Postgraduate Course: Designing Educational Research (EDUA11386)
|School||Moray House School of Education
||College||College of Humanities and Social Science
|Credit level (Normal year taken)||SCQF Level 11 (Postgraduate)
||Availability||Available to all students
|Summary||The course aims to provide an introduction to some of the most commonly used research designs in education. It includes an overview of (1) the importance of a robust research design to address specific research questions, (2) the principles on which good research designs are based and (3) the strengths and limitations of various research designs. The course will enable students to evaluate the soundness of the research design used in published educational research and understand and interpret the main arguments for employing different designs.
What is Research Design? Specification of the Research Problem and Research Objectives
The specification of research questions (i.e. what is to be studied) and research design (i.e. how to conduct the study) is an extremely important part of any research project. But where do we start from? And how do we go about finding the right research design for our study? This session will introduce the process of designing a research project and will discuss the different research purposes associated with different research designs. Ethical issues in research design will also be briefly discussed.
Examples of Cross-Sectional and Longitudinal Designs: Surveys
Cross-sectional and longitudinal designs are most typically associated with survey data collection methods (e.g. structured interviews and questionnaires). However these types of design can be used in association with qualitative research methods (covered in the next session). In this session we will focus on surveys, in particular on issues of sampling, measurements and methods of data collection. We will cover the use of secondary data in research and discuss issues of primary data collection. Moreover, strengths and limitations of using these types of design will be discussed.
Examples of Qualitative Research Designs: Interpretative Research.
This session will consider contrasting positions within qualitative research designs, including theory driven research, as well as more inductive approaches. The broad focus however will be to highlight critical stages in the process of undertaking qualitative research. This will include justifications for selecting particular methods, formulating questions for interviews and focus groups and strategies for the analysis of data. On-going attention will be given to the importance of research ethics and the way in which ethical issues can arise over the course of the research enterprise.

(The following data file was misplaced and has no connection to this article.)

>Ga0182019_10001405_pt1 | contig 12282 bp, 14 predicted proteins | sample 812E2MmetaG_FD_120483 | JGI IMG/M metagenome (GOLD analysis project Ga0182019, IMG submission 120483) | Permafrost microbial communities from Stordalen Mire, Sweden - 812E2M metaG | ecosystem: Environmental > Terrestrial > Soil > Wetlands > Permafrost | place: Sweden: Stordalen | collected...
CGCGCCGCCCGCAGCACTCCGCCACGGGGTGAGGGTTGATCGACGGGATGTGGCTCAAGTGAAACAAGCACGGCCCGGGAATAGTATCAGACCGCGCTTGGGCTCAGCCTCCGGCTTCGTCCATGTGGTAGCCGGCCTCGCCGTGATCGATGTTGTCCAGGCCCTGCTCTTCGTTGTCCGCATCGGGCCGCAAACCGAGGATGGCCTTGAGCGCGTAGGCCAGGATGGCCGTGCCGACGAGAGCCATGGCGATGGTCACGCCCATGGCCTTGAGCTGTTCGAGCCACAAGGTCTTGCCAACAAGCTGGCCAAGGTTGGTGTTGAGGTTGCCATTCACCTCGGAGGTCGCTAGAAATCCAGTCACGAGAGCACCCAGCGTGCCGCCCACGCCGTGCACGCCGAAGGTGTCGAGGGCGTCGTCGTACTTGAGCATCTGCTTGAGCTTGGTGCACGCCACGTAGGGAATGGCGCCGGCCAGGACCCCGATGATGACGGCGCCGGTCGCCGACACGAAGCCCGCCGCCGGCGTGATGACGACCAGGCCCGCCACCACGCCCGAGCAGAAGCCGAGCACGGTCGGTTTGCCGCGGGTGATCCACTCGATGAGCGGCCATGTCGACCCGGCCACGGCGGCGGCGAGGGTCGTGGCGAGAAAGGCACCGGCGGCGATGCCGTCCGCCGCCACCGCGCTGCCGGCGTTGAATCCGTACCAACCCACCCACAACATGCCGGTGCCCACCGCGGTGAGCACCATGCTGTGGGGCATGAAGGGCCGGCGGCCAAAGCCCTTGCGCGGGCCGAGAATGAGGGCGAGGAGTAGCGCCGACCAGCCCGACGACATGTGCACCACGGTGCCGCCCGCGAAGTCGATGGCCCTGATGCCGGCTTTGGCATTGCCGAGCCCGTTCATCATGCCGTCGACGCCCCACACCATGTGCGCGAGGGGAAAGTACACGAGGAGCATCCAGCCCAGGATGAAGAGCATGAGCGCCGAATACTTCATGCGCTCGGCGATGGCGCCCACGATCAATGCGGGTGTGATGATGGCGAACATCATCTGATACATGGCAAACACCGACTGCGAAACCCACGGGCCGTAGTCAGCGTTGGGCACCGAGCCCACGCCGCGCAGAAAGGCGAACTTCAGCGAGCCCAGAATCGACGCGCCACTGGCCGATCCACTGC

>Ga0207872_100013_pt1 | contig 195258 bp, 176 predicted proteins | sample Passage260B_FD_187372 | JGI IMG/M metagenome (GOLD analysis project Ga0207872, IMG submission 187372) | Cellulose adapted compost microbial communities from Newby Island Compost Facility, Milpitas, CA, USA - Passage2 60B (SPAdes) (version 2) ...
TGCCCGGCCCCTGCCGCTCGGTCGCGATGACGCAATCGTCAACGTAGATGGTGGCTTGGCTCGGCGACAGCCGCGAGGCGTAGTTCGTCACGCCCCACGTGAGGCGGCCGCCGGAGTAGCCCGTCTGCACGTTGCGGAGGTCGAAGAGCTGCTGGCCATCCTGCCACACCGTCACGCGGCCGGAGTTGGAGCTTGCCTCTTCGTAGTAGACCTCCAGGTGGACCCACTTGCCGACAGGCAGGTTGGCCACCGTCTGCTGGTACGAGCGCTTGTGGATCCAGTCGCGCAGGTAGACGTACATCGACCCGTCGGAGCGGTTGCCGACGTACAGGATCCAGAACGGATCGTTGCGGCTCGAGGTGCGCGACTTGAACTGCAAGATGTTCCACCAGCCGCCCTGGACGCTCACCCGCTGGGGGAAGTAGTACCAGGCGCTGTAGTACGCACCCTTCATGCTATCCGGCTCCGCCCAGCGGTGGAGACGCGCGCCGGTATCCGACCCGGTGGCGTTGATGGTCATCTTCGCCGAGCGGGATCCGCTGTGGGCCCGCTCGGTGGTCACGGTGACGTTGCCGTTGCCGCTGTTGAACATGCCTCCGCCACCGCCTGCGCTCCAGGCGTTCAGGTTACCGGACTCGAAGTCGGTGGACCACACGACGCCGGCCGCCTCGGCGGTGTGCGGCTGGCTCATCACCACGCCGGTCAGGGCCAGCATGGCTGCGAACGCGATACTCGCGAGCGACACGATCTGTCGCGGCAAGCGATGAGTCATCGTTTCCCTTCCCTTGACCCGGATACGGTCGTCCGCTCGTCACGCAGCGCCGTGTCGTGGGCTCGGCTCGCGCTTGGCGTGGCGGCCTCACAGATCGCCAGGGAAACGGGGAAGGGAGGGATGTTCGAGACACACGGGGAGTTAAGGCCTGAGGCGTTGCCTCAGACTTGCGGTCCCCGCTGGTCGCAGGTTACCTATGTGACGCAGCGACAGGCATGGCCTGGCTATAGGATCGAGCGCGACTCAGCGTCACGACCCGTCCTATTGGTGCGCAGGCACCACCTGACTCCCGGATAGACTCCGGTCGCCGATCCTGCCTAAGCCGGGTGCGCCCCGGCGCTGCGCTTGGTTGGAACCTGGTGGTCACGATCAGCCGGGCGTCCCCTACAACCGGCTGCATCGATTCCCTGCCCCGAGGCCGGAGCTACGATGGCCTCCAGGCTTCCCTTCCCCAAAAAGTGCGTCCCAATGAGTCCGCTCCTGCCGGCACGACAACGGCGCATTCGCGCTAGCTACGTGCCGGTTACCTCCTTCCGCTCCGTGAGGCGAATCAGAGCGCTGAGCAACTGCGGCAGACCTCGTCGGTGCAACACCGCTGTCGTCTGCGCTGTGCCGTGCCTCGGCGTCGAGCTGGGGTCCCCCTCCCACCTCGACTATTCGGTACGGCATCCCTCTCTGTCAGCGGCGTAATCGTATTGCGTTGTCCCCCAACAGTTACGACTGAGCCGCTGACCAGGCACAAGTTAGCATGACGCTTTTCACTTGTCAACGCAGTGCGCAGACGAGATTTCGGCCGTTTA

Examples of Mixed-Methods Designs
A mixed methods research design is a procedure for collecting, analysing, and "mixing" both quantitative and qualitative research in a single study to better understand a research problem. This design is implemented when the use of one type of research (qualitative or quantitative) is not considered satisfactory to address the research problem or answer the research questions. This session will examine various ways in which quantitative and qualitative research can be combined: sequentially e.g. 1) follow-up a quantitative study qualitatively to obtain more detailed information or 2) explore an issue qualitatively then develop a quantitative instrument, or concomitantly, i.e. when both methods are used in parallel. It will also discuss the challenges of combining different paradigms, of interpreting and reporting results derived from data collected with different types of research instruments.
Examples of Desk Based Research Designs
The last session of Designing Educational Research will be used to focus on discussing examples of desk based research in education. Students will be guided through a range of desk based research designs, including systematic reviews, historical research as well as philosophical research in education. This session demonstrates students the value of engaging with non-empirical research and will both strengths and limitations of desk based approaches will be discussed.